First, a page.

Breaking up is hard to do... but it doesn't have to be ugly

Education & Training with Sell with Soul

Most relationships, whether they be business or personal, end.  Your favorite inspector misses a Big Problem and gets you embroiled into a lawsuit. Your go-to mortgage guy blows a Big Deal for you and doesn't even apologize. Your business partner has a mid-life crisis and vanishes to the Caribbean without warning. Your romantic partner has a mid-life crisis and vanishes to the Caribbean without warning. Your $1M buyer dumps you for his sister-in-law who just got her license yesterday, after you've shuttled him around town for three months.break up

It happens. Relationships come, relationships go. Hopefully you learned something that you can take to the next one. Blah blah blah.

But when a relationship ends, it doesn't have to be nasty. In fact, a wise person might even strive to end his or her relationships with dignity, even on a positive note. After all, you have an investment in this relationship - your time, your money, your energy, your creativity, sometimes even your heart. Why blow that investment by being snippy, vindictive, confrontational or just plain mean? Ever heard the phrase "Don't Burn Bridges?"

I'm amazed how many people would rather burn bridges than find a way to part ways amicably. When I "break up" with someone I have a business relationship with, I really like to find a way to preserve a mutual respect between us, rather than just pissing on each other.  After all, I have time and money invested in the relationship and I hate to see that time and money gone to waste because someone got their feelings hurt. Our business is based on creating mutually beneficial relationships, and he with the most relationships at the end of the game wins!

If a buyer dumps you, be gracious about it. You never know when your replacement will blow it and leave the buyer wishing he'd stayed with you. If you make it easy for him to come crawling back, he just might. If a seller chooses another agent to sell her home, wish her well and offer your assistance if she ever needs you.  If your biggest client replaces you as his property manager, generously offer to assist him during the transition process.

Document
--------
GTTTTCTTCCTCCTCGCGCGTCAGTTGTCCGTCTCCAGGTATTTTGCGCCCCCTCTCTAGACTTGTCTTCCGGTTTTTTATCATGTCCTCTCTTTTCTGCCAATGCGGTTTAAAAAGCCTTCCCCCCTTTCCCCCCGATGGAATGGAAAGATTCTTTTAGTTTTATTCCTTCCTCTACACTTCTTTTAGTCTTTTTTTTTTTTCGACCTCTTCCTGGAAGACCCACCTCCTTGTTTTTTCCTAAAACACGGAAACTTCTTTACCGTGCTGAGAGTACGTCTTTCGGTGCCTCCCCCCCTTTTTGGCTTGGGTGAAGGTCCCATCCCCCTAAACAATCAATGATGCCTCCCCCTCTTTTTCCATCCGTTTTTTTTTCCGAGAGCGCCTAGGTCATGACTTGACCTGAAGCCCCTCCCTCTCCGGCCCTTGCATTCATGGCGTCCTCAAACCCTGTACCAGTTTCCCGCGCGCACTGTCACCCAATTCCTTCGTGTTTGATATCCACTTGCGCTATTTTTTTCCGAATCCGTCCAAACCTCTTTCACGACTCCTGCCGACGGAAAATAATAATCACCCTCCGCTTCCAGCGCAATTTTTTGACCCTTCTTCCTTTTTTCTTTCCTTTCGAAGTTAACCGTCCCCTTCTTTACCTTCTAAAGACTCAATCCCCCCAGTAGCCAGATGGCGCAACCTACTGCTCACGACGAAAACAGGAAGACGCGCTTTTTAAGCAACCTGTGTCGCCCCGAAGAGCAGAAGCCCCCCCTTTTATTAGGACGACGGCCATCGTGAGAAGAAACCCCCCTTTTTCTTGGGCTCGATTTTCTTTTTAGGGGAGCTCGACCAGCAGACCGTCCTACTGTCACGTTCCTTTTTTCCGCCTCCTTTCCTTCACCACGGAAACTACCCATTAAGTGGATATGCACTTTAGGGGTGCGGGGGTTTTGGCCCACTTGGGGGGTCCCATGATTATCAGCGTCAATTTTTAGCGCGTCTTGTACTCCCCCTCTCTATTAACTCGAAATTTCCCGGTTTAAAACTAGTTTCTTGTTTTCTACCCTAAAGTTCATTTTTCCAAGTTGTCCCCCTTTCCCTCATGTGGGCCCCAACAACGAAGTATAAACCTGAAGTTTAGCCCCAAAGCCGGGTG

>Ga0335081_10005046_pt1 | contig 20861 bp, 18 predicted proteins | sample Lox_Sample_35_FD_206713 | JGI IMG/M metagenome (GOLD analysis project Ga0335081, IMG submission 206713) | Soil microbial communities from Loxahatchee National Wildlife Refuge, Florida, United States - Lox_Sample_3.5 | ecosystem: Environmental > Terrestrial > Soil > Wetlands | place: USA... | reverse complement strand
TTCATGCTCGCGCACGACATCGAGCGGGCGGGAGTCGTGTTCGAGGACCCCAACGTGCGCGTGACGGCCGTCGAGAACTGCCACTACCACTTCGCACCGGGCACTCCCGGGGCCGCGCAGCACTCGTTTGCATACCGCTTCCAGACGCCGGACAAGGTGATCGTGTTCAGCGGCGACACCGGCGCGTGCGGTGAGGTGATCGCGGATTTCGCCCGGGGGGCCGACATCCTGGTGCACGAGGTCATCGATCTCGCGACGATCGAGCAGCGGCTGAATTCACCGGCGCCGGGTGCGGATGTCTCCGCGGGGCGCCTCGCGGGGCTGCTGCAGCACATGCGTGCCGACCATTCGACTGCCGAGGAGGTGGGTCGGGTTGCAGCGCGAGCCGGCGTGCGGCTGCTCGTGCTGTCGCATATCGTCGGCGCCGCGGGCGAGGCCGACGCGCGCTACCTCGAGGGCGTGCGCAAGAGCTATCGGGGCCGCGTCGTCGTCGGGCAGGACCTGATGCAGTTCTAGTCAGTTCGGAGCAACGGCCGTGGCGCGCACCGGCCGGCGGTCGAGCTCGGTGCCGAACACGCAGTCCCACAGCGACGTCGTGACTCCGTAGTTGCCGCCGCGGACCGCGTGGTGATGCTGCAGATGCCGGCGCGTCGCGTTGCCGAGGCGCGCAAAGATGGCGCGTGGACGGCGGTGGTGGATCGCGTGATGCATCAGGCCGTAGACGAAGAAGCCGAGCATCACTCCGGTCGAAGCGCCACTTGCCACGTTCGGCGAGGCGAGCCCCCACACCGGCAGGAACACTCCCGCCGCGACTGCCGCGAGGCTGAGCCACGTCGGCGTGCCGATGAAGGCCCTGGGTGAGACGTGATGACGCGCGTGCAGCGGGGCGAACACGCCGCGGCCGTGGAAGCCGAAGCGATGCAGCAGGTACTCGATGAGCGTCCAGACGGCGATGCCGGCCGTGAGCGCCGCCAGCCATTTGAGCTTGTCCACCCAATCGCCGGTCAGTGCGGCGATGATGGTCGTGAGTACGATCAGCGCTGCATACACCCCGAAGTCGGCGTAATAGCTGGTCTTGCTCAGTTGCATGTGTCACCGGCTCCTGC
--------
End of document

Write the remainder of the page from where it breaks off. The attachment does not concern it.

Why? Well, it's just smart business. Never give anyone ammunition to blast your name!

Now, when romantic relationships end, you'll have to ask someone else for advice. I don't have a flippin' clue!




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Ann Allen Hoover
RE/MAX Advantage South - Hoover, AL
CDPE SRES ASP e-PRO Realtor - Homes for Sale - AL

I not only think it's wise, but for me it's just easier to be nice.  I hate confrontations!  Good luck figuring out that romance thing.

Nov 10, 2008 02:14 AM #8
Ryan Shaughnessy
PREA Signature Realty - - Saint Louis, MO
Broker/Attorney - Your Lafayette Square Real Estate Partner

Good advice - I always am curious when an agent makes a ton of noise when they leave a brokerage.  It is so much easier to be polite, be open and honest, and handle it in a professional manner.   Just because it didn't work out doesn't mean that you won't need a favor in the future.  The real estate community - even in urban areas - is too small to burn bridges and damage your reputation.

Nov 10, 2008 02:54 AM #9
Loreena and Michael Yeo
3:16 team REALTY ~ Locally-owned Frisco TX Real Estate Co. - Frisco, TX
Real Estate Agents

I used to be sore - you know that! But I realize that it is business, it is not personal. I continue to be friends and I wont let money come in my way of my friendship. At the back, I have to work on the not feeling so hurt, because I'm only human. Every time it happens to me, I tell myself that it was not meant to be. If it is mine, it will be mine.

Turning around, I'm not sure 100% but who knows if I have been on the other end. With an agent showing but not having representation for a few weeks, then meet me and clicked. Walah! Who knows. It happens and I dont sweat these stuff anymore.